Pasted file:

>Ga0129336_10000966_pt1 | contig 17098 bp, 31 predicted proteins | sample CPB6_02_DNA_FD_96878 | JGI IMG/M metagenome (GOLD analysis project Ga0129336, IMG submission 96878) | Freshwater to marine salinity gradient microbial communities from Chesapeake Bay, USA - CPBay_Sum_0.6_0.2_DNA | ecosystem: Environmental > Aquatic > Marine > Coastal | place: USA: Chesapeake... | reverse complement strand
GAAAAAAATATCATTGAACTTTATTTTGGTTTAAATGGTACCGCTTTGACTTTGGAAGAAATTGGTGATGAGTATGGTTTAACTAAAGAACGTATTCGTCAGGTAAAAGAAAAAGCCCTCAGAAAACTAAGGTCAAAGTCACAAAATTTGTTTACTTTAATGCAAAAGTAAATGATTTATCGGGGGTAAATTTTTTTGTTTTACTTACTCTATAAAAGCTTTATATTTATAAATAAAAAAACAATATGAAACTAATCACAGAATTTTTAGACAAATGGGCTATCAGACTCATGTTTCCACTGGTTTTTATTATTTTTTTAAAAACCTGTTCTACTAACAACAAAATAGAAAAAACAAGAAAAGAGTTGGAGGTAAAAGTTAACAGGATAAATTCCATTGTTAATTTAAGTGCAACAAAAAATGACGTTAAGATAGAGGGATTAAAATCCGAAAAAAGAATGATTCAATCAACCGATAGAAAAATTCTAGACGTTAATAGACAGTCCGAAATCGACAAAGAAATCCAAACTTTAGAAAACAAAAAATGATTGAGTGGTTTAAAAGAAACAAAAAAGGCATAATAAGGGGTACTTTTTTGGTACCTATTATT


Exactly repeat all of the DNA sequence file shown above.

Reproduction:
>Ga0129336_10000966_pt1 | contig 17098 bp, 31 predicted proteins | sample CPB6_02_DNA_FD_96878 | JGI IMG/M metagenome (GOLD analysis project Ga0129336, IMG submission 96878) | Freshwater to marine salinity gradient microbial communities from Chesapeake Bay, USA - CPBay_Sum_0.6_0.2_DNA | ecosystem: Environmental > Aquatic > Marine > Coastal | place: USA: Chesapeake... | reverse complement strand
GAAAAAAATATCATTGAACTTTATTTTGGTTTAAATGGTACCGCTTTGACTTTGGAAGAAATTGGTGATGAGTATGGTTTAACTAAAGAACGTATTCGTCAGGTAAAAGAAAAAGCCCTCAGAAAACTAAGGTCAAAGTCACAAAATTTGTTTACTTTAATGCAAAAGTAAATGATTTATCGGGGGTAAATTTTTTTGTTTTACTTACTCTATAAAAGCTTTATATTTATAAATAAAAAAACAATATGAAACTAATCACAGAATTTTTAGACAAATGGGCTATCAGACTCATGTTTCCACTGGTTTTTATTATTTTTTTAAAAACCTGTTCTACTAACAACAAAATAGAAAAAACAAGAAAAGAGTTGGAGGTAAAAGTTAACAGGATAAATTCCATTGTTAATTTAAGTGCAACAAAAAATGACGTTAAGATAGAGGGATTAAAATCCGAAAAAAGAATGATTCAATCAACCGATAGAAAAATTCTAGACGTTAATAGACAGTCCGAAATCGACAAAGAAATCCAAACTTTAGAAAACAAAAAATGATTGAGTGGTTTAAAAGAAACAAAAAAGGCATAATAAGGGGTACTTTTTTGGTACCTATTATT